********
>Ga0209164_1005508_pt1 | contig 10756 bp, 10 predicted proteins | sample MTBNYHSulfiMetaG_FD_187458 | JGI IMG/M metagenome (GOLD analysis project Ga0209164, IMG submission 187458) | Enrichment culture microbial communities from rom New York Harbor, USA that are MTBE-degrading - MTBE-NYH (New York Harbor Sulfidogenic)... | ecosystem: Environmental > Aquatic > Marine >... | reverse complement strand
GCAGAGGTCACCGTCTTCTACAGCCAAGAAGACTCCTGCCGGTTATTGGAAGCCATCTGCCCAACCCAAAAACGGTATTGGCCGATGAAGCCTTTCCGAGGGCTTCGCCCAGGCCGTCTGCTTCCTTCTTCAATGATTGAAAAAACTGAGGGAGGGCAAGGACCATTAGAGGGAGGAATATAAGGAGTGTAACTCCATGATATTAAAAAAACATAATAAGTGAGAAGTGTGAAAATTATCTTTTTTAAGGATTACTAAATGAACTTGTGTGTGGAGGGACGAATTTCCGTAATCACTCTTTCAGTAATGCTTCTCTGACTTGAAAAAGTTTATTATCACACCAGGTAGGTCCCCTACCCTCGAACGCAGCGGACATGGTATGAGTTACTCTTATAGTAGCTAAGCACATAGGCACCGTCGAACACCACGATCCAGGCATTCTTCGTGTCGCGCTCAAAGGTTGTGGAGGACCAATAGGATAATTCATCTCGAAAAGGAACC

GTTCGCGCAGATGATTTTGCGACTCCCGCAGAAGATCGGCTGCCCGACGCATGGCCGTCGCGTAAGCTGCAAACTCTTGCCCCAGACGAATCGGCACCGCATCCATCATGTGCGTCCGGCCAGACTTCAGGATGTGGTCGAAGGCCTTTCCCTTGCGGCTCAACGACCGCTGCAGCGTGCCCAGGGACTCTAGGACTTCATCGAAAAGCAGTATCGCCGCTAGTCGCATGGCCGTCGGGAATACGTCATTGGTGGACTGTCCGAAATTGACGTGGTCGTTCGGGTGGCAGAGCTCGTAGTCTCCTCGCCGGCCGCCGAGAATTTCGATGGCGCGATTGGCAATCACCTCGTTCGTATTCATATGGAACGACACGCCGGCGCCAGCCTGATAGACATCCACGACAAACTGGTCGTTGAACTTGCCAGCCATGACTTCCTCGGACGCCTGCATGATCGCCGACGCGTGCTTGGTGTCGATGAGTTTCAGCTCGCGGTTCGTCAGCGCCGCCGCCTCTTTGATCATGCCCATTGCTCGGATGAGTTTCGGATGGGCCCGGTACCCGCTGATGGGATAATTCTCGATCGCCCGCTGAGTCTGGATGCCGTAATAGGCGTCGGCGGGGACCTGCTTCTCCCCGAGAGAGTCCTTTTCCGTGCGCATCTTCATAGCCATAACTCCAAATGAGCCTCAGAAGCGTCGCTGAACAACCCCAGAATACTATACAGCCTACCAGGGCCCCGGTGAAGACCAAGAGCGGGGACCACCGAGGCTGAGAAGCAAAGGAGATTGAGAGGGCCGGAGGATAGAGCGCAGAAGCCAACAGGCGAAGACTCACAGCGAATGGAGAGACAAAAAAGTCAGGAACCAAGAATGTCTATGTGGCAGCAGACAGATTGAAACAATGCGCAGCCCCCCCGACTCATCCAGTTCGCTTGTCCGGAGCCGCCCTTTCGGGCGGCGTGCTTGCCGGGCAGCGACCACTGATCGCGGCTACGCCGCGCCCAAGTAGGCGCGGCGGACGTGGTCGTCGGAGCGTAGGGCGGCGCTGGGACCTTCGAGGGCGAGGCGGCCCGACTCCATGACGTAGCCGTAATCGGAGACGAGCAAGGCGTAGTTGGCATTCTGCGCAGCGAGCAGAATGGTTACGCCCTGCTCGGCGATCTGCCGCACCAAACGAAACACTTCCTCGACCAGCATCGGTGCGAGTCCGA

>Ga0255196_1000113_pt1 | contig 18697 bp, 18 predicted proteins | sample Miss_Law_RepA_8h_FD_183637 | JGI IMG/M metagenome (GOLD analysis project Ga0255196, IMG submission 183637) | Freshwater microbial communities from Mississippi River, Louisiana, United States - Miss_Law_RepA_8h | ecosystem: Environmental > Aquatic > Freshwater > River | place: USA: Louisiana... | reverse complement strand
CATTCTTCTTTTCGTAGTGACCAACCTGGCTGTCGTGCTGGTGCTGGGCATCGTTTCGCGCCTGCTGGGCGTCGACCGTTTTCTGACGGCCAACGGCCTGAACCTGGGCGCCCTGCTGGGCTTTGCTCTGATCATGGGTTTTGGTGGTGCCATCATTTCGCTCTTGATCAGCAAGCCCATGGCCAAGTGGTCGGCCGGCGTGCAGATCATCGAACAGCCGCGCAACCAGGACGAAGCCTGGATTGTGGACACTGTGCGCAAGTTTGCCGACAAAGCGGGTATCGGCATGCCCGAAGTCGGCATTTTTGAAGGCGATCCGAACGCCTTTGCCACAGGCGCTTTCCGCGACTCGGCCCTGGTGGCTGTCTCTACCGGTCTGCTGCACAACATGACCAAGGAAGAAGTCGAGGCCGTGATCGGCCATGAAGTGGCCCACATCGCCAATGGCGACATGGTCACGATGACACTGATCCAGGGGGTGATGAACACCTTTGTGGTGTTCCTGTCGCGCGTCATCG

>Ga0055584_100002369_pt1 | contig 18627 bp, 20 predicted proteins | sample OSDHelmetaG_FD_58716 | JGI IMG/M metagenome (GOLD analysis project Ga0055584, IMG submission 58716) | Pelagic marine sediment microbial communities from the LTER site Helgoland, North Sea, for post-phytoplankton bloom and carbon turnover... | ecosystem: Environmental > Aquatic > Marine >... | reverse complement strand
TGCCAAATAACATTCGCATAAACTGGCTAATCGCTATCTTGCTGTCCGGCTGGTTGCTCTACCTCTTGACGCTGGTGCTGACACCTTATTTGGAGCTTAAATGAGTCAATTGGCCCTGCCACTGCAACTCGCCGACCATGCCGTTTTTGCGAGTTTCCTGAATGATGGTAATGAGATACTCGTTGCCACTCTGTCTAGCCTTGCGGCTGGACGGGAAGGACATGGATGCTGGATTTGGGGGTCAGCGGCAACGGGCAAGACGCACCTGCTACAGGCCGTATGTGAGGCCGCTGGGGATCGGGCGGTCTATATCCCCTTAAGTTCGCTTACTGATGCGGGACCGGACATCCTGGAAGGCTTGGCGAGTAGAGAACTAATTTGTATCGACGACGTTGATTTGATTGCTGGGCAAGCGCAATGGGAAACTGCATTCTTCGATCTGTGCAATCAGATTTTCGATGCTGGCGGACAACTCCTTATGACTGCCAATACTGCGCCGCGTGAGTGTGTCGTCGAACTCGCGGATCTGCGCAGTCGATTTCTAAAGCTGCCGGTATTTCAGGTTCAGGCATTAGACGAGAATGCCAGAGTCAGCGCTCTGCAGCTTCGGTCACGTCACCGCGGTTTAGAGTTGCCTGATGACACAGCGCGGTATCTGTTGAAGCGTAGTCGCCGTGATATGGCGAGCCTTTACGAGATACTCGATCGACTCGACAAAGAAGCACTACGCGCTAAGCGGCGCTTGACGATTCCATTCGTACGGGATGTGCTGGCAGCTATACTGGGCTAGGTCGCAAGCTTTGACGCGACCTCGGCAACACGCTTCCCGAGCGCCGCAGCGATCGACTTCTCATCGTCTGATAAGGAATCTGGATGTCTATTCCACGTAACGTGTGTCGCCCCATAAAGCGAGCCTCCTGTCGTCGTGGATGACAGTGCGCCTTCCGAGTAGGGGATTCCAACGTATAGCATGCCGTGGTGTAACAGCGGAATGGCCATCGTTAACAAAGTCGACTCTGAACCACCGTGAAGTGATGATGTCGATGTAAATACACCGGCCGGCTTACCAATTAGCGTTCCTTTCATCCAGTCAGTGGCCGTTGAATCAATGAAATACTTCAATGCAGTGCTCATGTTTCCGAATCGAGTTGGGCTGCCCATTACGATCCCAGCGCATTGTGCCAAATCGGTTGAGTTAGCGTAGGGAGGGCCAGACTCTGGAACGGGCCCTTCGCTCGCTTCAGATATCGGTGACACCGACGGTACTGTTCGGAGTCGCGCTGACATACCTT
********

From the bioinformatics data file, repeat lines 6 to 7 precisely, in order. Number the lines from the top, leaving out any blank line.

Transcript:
>Ga0055584_100002369_pt1 | contig 18627 bp, 20 predicted proteins | sample OSDHelmetaG_FD_58716 | JGI IMG/M metagenome (GOLD analysis project Ga0055584, IMG submission 58716) | Pelagic marine sediment microbial communities from the LTER site Helgoland, North Sea, for post-phytoplankton bloom and carbon turnover... | ecosystem: Environmental > Aquatic > Marine >... | reverse complement strand
TGCCAAATAACATTCGCATAAACTGGCTAATCGCTATCTTGCTGTCCGGCTGGTTGCTCTACCTCTTGACGCTGGTGCTGACACCTTATTTGGAGCTTAAATGAGTCAATTGGCCCTGCCACTGCAACTCGCCGACCATGCCGTTTTTGCGAGTTTCCTGAATGATGGTAATGAGATACTCGTTGCCACTCTGTCTAGCCTTGCGGCTGGACGGGAAGGACATGGATGCTGGATTTGGGGGTCAGCGGCAACGGGCAAGACGCACCTGCTACAGGCCGTATGTGAGGCCGCTGGGGATCGGGCGGTCTATATCCCCTTAAGTTCGCTTACTGATGCGGGACCGGACATCCTGGAAGGCTTGGCGAGTAGAGAACTAATTTGTATCGACGACGTTGATTTGATTGCTGGGCAAGCGCAATGGGAAACTGCATTCTTCGATCTGTGCAATCAGATTTTCGATGCTGGCGGACAACTCCTTATGACTGCCAATACTGCGCCGCGTGAGTGTGTCGTCGAACTCGCGGATCTGCGCAGTCGATTTCTAAAGCTGCCGGTATTTCAGGTTCAGGCATTAGACGAGAATGCCAGAGTCAGCGCTCTGCAGCTTCGGTCACGTCACCGCGGTTTAGAGTTGCCTGATGACACAGCGCGGTATCTGTTGAAGCGTAGTCGCCGTGATATGGCGAGCCTTTACGAGATACTCGATCGACTCGACAAAGAAGCACTACGCGCTAAGCGGCGCTTGACGATTCCATTCGTACGGGATGTGCTGGCAGCTATACTGGGCTAGGTCGCAAGCTTTGACGCGACCTCGGCAACACGCTTCCCGAGCGCCGCAGCGATCGACTTCTCATCGTCTGATAAGGAATCTGGATGTCTATTCCACGTAACGTGTGTCGCCCCATAAAGCGAGCCTCCTGTCGTCGTGGATGACAGTGCGCCTTCCGAGTAGGGGATTCCAACGTATAGCATGCCGTGGTGTAACAGCGGAATGGCCATCGTTAACAAAGTCGACTCTGAACCACCGTGAAGTGATGATGTCGATGTAAATACACCGGCCGGCTTACCAATTAGCGTTCCTTTCATCCAGTCAGTGGCCGTTGAATCAATGAAATACTTCAATGCAGTGCTCATGTTTCCGAATCGAGTTGGGCTGCCCATTACGATCCCAGCGCATTGTGCCAAATCGGTTGAGTTAGCGTAGGGAGGGCCAGACTCTGGAACGGGCCCTTCGCTCGCTTCAGATATCGGTGACACCGACGGTACTGTTCGGAGTCGCGCTGACATACCTT